Lions 2013: Adam Jones on familiar foes and horrible heat
In the second of a regular series of columns for BBC Sport, British and Irish Lions prop Adam Jones provides a look behind the scenes of the Lions' tour of Australia.
Well I am chuffed to bits to be starting the first game of the tour against the Barbarians on Saturday.
Obviously it was on the cards I would be involved, with so many of the other guys involved in finals and not being able to attend our training camps.
But it is still great to hear your name read out. Sometimes you get told individually, or if you are not playing the coaches might have a quiet word so you are not shocked, or start crying in the meeting. But 'Gats' [head coach Warren Gatland] just announced the team to everyone, nothing flash.
It is great to get a chance to put down a marker early in the tour. It will also be great to play against two good mates, Paul James (starting at loose-head prop for the Barbarians) and Duncan Jones (on the bench), who I have played so much of my rugby with at the Ospreys.
I usually watch a bit of footage of my opponent to see what traits they have so I can devise a plan to counteract them. Strange as it may sound, I'll probably have to do a bit of homework before Saturday because I have only ever scrummaged against Paul once, and that was when we were 15.
I was playing for my secondary school, Maesydderwen, against Paul's - Dwr y Felin (in Neath) - in the Welsh Schools Cup final. He swears to this day he got the better of me, but I remember it a bit differently.
Paul was in the year below me at school but I'd heard a lot about him and his brother Kevin - a 6ft 3in, 16-stone wing who was on a different level. I think he scored a hat-trick in that final. The James boys were rather notorious at that age - they certainly backed themselves up, put it that way.
Paul and I both got picked for Neath Under-21s in the Welsh U21 League when we were 18 or 19, and have been friends ever since.
I remember our first game together against London Irish. Their tight-head did something that Paul didn't like and Paul, being Paul, decided to take things into his own hands. I think the poor guy might have gone off soon after that. Paul's a lot more laid-back now - a fantastic family man with a lovely wife and two kids - but if he wants to go, he will go.
Duncan and I first came through together for Neath in 2002 and then the Ospreys. There was a lot of chat about us 'Hair Bear' props but I didn't know Dunc too well at that time.
I came back from the U21s World Cup with Wales and was growing my hair when we came in for pre-season training, and he had decided to grow his as well.
That year I started to play a bit more in the first team and we started to get a bit of stick from old players. Apparently props weren't allowed to have long hair - we should have had short backs and sides. But it was all good fun.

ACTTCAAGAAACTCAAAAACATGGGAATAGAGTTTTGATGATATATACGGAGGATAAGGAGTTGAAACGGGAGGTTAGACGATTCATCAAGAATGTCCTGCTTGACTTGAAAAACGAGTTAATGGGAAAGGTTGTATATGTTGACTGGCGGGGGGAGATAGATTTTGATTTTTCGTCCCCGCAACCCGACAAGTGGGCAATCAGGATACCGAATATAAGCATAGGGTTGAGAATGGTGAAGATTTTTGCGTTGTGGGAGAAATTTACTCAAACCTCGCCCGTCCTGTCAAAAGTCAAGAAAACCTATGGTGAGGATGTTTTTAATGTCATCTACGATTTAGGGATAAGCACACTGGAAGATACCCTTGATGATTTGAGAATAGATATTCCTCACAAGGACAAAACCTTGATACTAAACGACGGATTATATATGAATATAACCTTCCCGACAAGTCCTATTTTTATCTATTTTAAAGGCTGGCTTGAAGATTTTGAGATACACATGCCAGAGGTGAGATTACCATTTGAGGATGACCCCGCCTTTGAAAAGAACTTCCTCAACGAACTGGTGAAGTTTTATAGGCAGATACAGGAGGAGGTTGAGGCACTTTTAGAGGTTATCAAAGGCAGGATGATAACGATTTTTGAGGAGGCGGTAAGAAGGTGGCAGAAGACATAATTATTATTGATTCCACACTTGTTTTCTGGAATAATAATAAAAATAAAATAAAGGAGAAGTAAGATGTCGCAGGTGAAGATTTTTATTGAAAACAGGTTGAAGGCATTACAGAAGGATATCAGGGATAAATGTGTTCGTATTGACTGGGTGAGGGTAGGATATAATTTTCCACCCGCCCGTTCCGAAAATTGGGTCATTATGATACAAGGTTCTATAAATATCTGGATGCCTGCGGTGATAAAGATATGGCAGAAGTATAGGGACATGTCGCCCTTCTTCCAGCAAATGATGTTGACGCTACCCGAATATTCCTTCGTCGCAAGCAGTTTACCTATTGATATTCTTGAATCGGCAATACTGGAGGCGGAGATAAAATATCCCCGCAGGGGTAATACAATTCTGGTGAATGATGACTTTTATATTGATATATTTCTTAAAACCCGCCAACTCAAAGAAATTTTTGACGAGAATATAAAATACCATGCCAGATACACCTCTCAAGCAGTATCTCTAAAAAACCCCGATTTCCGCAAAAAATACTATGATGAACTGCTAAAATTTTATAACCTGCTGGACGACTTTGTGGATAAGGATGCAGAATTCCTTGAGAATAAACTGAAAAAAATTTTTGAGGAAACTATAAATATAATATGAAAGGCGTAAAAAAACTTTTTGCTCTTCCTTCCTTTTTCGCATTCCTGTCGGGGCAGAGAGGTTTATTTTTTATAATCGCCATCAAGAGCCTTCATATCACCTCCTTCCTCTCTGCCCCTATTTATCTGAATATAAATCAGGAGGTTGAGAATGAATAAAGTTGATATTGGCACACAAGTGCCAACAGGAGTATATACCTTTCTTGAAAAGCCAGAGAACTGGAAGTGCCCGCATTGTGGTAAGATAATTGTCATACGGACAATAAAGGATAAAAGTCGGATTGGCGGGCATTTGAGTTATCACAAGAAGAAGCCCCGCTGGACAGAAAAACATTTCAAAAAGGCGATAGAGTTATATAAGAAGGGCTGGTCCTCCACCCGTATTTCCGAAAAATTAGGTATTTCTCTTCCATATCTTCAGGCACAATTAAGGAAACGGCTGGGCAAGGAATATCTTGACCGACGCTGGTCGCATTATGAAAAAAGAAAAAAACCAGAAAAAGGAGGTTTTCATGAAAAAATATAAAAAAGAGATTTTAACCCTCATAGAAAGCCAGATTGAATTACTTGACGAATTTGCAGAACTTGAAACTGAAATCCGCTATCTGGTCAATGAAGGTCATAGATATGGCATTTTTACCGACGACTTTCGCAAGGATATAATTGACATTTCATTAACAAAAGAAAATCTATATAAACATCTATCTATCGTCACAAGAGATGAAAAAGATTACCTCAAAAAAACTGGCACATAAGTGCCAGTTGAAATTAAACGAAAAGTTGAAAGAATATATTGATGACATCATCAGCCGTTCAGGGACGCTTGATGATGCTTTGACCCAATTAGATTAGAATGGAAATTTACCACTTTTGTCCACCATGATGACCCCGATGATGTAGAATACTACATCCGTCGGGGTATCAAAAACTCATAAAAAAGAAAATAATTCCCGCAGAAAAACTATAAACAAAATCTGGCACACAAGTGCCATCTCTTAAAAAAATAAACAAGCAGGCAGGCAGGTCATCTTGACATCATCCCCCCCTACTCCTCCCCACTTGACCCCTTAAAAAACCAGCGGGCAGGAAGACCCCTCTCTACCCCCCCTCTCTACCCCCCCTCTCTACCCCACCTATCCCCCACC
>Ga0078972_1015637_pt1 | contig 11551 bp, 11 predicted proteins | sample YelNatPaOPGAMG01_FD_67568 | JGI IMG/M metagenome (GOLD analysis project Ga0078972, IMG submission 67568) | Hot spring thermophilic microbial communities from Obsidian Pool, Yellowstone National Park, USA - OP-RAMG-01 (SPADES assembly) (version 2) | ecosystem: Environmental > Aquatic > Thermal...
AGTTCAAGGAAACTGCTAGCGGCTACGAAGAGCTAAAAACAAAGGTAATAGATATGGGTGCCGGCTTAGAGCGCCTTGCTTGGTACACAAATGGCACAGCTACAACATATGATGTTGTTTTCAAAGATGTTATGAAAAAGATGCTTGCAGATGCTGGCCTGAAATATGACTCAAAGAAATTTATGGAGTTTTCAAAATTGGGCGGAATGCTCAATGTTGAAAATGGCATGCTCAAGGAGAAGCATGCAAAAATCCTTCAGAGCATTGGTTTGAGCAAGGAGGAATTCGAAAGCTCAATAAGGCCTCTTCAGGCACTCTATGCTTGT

Paul, [Lions hooker] Richard Hibbard, Duncan and I have been close for a long time so it is going to be extremely weird on Saturday. I am really looking forward to it and it will be great to catch up after the game and have a beer together - if we still have the energy.
Everyone was surprised at how hard it was training in the heat and humidity we have experienced here in Hong Kong - it was horrible. All the boys had their tops off to cool off under the water fans we've been using, but as soon as you get out of there, you start sweating again.
Saturday's game - from the scrums, to running around, to tackling - is going to be a totally different level altogether in terms of the demands on our bodies.
We will need to get lots of fluids on board - and things like electrolyte tablets to stop us cramping up - because it is going to be a tough old game, especially against a side that like to run the ball.
Saying that, it is going to be just as bad for the Baa-Baas.
You have to be careful with your structures against the Barbarians, and if we need to tighten up, we will. But we want to play some good rugby - there is no point coming out here with some of the backs we have got and just trying to grind teams down with our pack. We need to let our backs have the ball and do what they do. It would be silly not to. But you have to have more strings to your bow and if we have to drive it up the middle, we will.
My room-mate in Hong Kong is [Ireland loose-head prop] Cian Healy and we're getting on well. He's not as loud as Mako [Vunipola] although he is quite nocturnal - up until 1.30am on the computer.
We have probably played against each half a dozen times but we haven't talked too much about that. I don't think Cian is a massive rugby head - he doesn't want to sit down and talk about rugby all the time. He is a bit off the wall, an interesting character and a good bloke.
And he doesn't snore, which is always a bonus.